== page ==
HIGH POINT, N.C., Dec. 17, 2021 – High Point University faculty and students recently received the following academic and professional awards and recognitions.
HPU Professor Will Serve as Endowed Chair at West Point
Dr. Frederick Schneid, chair of HPU’s Department of History, will serve as the Charles Boal Ewing Chair in Military History at the United States Military Academy for the 2023-2024 academic year. Dr. Schneid was chosen as the endowed visiting chair for the West Point Department of History. During his time there, he’ll teach a general course in military history, direct a two-semester history senior seminar and offer a course on Napoleon. Dr. Schneid has served at HPU for nearly 28 years.
“What an incredible honor it was to be invited to serve as the Charles Boal Ewing Chair of Military History for 2023-2024 academic year,” said Schneid. “I will follow a line of distinguished military historians. I look forward to working with the cadets and the faculty in the History Department at the United States Military Academy at West Point.”
Five HPU Students Announced as Cooney Scholars
Five HPU students have been selected as Cooney Center Research Scholars under the direction of Dr. Sarah Vaala, assistant professor of strategic communication. Cooney Scholars partner with the Joan Ganz Cooney Center at Sesame Workshop each year to conduct a children and media research project. The program awarded $3,000 each to Christy Hribar, Noah Stillman, Jordan Morrison, Lexi Silverio and Lena Corrado.
The students are designing a research project to examine how children engage with interactive exhibits in science museums and how children use media to explain what they have learned to others. This project incorporates how the child’s experiences and learning in science exhibits are influenced by their personal identity regarding STEM topics.
Cooney was one of the original founders and producers of the hit children’s show “Sesame Street.” She founded the Joan Ganz Cooney Center in 2007 to catalyze research regarding the educational potential of newer media technologies for children, such as apps and digital games.
“I am most excited to start collecting research and executing our plan,” says Lexi Silverio, a junior psychology major from Boston, Massachusetts. “I think we are doing research that has the capability to make a large impact in both the world of media as well as STEM. It’s exciting to be working on a project that has the capability to make an impact on children’s identities and learning abilities, as well as potentially influencing what they are passionate about.”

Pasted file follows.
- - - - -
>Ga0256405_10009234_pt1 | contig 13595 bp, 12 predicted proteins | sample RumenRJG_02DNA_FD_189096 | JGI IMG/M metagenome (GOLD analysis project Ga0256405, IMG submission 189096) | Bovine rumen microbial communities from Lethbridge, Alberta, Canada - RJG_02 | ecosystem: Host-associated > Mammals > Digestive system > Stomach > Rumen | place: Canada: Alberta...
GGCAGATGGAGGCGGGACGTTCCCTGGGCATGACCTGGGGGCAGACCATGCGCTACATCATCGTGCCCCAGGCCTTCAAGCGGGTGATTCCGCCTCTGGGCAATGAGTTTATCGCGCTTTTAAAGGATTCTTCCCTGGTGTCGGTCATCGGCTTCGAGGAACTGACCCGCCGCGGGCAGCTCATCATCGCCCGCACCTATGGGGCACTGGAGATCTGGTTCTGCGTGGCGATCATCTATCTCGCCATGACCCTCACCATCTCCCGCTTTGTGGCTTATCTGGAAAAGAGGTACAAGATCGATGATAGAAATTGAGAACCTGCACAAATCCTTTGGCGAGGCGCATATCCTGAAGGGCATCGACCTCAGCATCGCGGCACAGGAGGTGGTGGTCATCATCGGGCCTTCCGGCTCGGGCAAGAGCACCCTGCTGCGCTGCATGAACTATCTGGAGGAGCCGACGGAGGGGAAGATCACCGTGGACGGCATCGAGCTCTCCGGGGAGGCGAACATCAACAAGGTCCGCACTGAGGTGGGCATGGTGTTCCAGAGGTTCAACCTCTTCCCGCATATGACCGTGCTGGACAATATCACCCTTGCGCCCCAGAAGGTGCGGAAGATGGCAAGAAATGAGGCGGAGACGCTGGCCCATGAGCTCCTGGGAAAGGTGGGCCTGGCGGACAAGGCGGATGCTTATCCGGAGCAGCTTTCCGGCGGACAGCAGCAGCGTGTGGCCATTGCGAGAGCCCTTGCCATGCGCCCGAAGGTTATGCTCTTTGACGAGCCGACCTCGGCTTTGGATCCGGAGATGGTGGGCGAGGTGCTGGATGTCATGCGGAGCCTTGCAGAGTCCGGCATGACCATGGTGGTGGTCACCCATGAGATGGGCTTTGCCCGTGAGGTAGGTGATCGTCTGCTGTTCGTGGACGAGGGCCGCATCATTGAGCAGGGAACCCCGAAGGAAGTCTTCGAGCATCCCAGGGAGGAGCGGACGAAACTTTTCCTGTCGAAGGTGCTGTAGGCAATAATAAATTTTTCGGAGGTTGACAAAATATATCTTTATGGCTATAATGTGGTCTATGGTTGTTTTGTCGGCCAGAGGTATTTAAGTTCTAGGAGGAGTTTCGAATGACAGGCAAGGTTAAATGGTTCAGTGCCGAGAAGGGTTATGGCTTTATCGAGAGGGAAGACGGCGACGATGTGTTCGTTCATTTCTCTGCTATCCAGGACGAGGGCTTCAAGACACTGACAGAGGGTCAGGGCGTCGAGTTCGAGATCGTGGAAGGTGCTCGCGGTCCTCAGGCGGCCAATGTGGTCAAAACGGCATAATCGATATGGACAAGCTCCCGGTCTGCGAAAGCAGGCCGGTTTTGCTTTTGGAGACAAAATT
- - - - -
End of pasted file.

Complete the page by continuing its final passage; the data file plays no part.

Eight Senior History Majors Present Final Theses
HPU seniors in the Department of History each presented a culmination of their research, thesis and findings from the entire fall semester. The History Conference-style poster presentation included a 10-minute presentation in front of two history professors as part of their senior seminar.
This year, there were eight seniors presenting on a variety of historical approaches, locations and time periods.The seniors included Mary Purcell, Elizabeth Szabo, Alyssa Bennett, Noah Warrick, Ryan Virag, Liam Farrar, Tony O’Connor and Connor Elseroad.
“This year’s group of history majors put together some strong historical theses,” said Amanda Allen, assistant professor of history. “The students exhibited important skills they’ve learned from four years in the department: research, effective written communication and critical analysis. Presenting this material to the history department will also hone their public speaking skills. These presentations also highlight the unique and multi-varied research students can complete in the history department. We are very proud of what they have accomplished and know they will use these life skills in their future jobs.”
History Professor Presents Paper at British History Conference
Dr. Amanda Allen, assistant professor of history, presented her research paper, titled “‘Note the Craft of a Bawd’: the Negative Portrayal of Catholic Women in Beware the Cat (ca. 1561)” at the North American Conference on British Studies in November. Her paper analyzed three female characters in political power featured in the Elizabethan Protestant propaganda novel, “Beware the Cat.” The paper was featured on the “Monarchy, Memory, and Gendered Tropes in Tudor and Stuart England” panel, which focused on the ways in which power and gender were being addressed and answered in late 16th and early 17th-century England.
“I always enjoy presenting at and attending the Southern Conference on British Studies,” said Allen. “This year having it connected with the NACBS was an exciting opportunity. The ability to share my ongoing research and receive valuable feedback from other scholars in my field helps me become a better historian and professor.”
The North American Conference on British Studies (NACBS) is the largest British History Conference in the United States. Allen serves as an executive councilor for the Southern Conference on British Studies, which co-sponsored this year’s NACBS.